Remove excess water with towels or a wet vacuum.
Expose the floor beneath, if that’s also wet.
Optionally, baking soda is helpful for drying wet carpet by absorbing liquid.
Open windows, run fans and use dehumidifiers to reduce drying time.
You’re half asleep. You reach out for the glass of water by the side of the bed. There’s a ‘thunk’, and a glugging noise. You groan. It’s time to dry the carpet again.
So, how long does carpet take to dry, and can you just let it take care of itself? Wet carpet is an invitation for mould and mildew to grow, so unfortunately you can’t really leave it and hope for the best. With our easy guide to how to dry wet carpet, you can avoid damp socks and any larger problems, quickly.
If the source of your wet carpet problem is anything other than clean water, you may also want to check our article on how to clean carpets.
Coping with flooding can be overwhelming and stressful: there’s a lot to do, and there’s not much time to do it if you want to minimise water damage. Water damage restoration services exist, and they’ll be able to help if you’re dealing with flooded carpet.
How to dry carpet: removing excess moisture
To start with, move any furniture that’s sitting on the wet area. Furniture will make drying more difficult, and it’ll also put the furniture itself at risk of damp problems.
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Liquid that’s sunk into the carpet is harder to clean up, so you should act quickly to get rid of as much liquid as you can before it’s absorbed.
You can use towels for this stage of drying wet carpet. Grab a towel and spread it over the spill. Apply pressure until the towel’s absorbed as much as it can, then replace it with a dry towel and repeat.
Alternatively, use a wet vacuum. A wet vacuum, or a wet and dry vacuum, is a vacuum cleaner that can hoover up liquids. You won’t necessarily have one of these, and you may not want to invest in one if you’d just be using it for the occasional spill. If you’re dealing with a flooded carpet, though, a wet vacuum cleaner would probably be a lot of help. Never use a regular vacuum cleaner on liquids.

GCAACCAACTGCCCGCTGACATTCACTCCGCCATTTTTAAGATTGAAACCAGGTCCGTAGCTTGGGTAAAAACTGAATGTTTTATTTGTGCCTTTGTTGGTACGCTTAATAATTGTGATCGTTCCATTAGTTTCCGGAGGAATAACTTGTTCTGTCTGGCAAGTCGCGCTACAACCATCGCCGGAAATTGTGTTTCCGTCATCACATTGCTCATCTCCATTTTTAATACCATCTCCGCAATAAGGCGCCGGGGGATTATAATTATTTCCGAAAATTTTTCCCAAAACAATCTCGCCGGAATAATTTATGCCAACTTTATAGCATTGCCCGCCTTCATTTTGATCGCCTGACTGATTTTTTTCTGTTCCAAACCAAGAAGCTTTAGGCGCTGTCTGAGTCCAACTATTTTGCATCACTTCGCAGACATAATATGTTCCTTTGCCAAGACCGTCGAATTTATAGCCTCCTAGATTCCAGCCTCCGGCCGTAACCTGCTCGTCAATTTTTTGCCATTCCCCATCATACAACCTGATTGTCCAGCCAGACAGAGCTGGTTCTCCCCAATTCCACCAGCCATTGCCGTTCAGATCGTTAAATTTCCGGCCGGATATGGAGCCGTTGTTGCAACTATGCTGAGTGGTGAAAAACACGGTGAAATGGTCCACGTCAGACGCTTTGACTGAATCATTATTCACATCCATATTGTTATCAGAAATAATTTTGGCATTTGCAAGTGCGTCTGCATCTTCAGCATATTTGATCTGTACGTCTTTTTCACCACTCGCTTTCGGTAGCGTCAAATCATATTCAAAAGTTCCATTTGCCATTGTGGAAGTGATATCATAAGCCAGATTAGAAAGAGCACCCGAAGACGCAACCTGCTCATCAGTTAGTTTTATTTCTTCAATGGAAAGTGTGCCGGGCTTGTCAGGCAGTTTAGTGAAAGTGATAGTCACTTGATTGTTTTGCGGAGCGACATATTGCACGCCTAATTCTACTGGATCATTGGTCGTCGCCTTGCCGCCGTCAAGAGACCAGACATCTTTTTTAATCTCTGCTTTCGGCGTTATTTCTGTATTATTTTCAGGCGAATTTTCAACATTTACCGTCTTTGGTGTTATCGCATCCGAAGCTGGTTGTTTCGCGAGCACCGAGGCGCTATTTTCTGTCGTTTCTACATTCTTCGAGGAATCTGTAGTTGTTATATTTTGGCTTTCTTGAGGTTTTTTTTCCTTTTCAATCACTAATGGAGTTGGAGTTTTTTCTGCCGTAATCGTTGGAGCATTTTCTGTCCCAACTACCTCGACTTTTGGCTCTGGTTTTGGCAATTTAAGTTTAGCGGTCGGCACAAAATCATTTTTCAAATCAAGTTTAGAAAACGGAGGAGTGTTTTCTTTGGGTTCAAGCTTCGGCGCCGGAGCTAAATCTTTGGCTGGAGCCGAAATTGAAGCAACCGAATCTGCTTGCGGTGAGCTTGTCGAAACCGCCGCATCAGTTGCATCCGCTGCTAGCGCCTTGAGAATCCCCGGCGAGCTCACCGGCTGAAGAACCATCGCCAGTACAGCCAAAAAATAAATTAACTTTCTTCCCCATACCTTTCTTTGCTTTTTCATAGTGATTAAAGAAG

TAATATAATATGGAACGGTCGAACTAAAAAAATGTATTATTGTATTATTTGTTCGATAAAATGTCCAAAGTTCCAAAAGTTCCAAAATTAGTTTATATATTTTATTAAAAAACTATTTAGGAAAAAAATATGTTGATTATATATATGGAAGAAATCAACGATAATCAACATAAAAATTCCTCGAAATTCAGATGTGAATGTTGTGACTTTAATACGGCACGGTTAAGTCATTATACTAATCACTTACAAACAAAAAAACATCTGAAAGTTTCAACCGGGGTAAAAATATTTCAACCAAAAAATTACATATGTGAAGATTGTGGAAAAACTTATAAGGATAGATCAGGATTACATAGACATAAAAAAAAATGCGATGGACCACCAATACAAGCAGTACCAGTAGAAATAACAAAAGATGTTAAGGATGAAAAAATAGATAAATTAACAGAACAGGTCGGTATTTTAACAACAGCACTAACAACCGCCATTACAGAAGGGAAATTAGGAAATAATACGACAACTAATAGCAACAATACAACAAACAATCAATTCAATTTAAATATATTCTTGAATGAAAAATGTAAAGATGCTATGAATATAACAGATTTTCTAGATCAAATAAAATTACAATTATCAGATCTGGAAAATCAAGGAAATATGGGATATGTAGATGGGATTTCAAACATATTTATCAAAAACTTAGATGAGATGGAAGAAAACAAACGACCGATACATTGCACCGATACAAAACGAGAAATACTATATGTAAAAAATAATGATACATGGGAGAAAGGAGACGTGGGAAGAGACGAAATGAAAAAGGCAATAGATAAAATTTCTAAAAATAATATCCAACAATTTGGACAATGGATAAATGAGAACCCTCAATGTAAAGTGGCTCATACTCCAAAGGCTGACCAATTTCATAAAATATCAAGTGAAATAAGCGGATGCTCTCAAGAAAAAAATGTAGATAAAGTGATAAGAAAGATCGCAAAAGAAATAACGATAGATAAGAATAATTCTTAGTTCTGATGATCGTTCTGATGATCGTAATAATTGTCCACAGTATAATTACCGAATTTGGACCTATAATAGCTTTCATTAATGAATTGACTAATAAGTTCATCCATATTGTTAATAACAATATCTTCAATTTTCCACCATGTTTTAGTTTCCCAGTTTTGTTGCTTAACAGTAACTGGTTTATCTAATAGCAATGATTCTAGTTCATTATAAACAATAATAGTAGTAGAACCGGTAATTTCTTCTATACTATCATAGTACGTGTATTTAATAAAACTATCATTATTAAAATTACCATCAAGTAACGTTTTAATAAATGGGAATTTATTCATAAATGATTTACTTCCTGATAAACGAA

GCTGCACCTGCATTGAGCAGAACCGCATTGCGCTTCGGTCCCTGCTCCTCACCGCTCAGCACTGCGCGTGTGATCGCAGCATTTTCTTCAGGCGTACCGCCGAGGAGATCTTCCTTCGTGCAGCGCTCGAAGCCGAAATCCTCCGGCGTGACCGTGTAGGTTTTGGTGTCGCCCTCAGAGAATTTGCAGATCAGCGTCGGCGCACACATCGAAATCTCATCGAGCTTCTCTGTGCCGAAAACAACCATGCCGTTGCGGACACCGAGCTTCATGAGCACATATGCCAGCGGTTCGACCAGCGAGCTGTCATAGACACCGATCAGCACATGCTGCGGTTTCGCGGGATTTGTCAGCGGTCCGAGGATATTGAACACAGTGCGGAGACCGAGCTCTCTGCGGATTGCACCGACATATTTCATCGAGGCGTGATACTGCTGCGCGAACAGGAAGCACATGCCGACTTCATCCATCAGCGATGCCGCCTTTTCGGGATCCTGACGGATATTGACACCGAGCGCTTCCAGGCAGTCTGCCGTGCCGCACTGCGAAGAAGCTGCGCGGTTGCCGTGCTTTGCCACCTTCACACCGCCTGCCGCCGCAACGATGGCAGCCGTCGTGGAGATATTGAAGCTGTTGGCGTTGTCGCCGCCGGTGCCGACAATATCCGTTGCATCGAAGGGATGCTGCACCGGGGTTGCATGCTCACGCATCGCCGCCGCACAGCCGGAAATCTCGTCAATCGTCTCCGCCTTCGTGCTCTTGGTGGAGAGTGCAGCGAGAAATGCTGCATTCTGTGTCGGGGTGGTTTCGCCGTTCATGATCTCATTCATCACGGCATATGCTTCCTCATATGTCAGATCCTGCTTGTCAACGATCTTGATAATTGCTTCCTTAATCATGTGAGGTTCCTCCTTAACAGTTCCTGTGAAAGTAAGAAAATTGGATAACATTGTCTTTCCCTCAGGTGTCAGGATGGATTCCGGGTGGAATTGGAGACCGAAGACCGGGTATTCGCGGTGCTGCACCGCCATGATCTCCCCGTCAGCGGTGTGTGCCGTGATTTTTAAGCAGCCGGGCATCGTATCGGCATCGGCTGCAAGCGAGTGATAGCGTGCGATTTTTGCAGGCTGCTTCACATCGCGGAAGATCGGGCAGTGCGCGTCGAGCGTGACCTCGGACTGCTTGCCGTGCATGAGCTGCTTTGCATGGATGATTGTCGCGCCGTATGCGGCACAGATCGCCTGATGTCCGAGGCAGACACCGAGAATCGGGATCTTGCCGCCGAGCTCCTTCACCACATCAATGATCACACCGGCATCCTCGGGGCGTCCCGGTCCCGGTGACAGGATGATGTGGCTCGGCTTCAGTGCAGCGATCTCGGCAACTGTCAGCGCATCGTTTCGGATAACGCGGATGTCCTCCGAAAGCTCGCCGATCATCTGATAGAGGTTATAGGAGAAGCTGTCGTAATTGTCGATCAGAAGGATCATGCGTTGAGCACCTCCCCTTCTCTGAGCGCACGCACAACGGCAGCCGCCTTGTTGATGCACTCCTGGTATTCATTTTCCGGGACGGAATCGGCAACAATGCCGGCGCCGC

Neither the towels nor the wet vacuum will be able to make the carpet completely dry. Your goal is to remove as much excess moisture as possible, so the carpet is only damp, rather than soggy.
How to dry carpet: making it easier for the carpet to dry
Check beneath the carpet. If the floor underneath is wet, your main priority is getting that dry: it’s easier to replace a carpet than to replace a floor. Remove the carpet so that both the floor and the carpet can dry more easily. If there’s very wet padding underneath the carpet, it’s unlikely to dry out well, so it may be easiest to throw away the padding altogether.
Even if the floor’s not wet, the carpet will dry much quicker if it’s removed entirely and hung up in sunlight to dry.
That’s not always possible, of course. Fortunately, there are other steps you can take to help your carpet dry a little faster.
Open the windows to increase airflow.
If it’s a humid day, you may find it more effective to run a fan than to open a window.
Run the central heating if it’s cold.
Put a dehumidifier in the room. Check out our guide to how to use a dehumidifier.
How to dry carpet with baking soda
This is an optional step that you may want to use for particularly bad spills, after you’ve removed excess water. Don’t go for the baking soda until you’ve removed as much water as you can through towelling or wet vacuuming.
Once you’ve reached the ‘damp, not soggy’ stage, you can pour baking soda over the damp patch, leave it for an hour or so, then vacuum it up. The baking soda will draw some of the moisture into itself.
How long does carpet take to dry? It depends on the carpet’s material, how wet it is and whether it’s possible to hang it up, but in good conditions most carpets should be dry within twenty-four hours. The carpet may be at risk of developing mould if it remains wet for more than two days, so it’s important to do all you can to help it dry.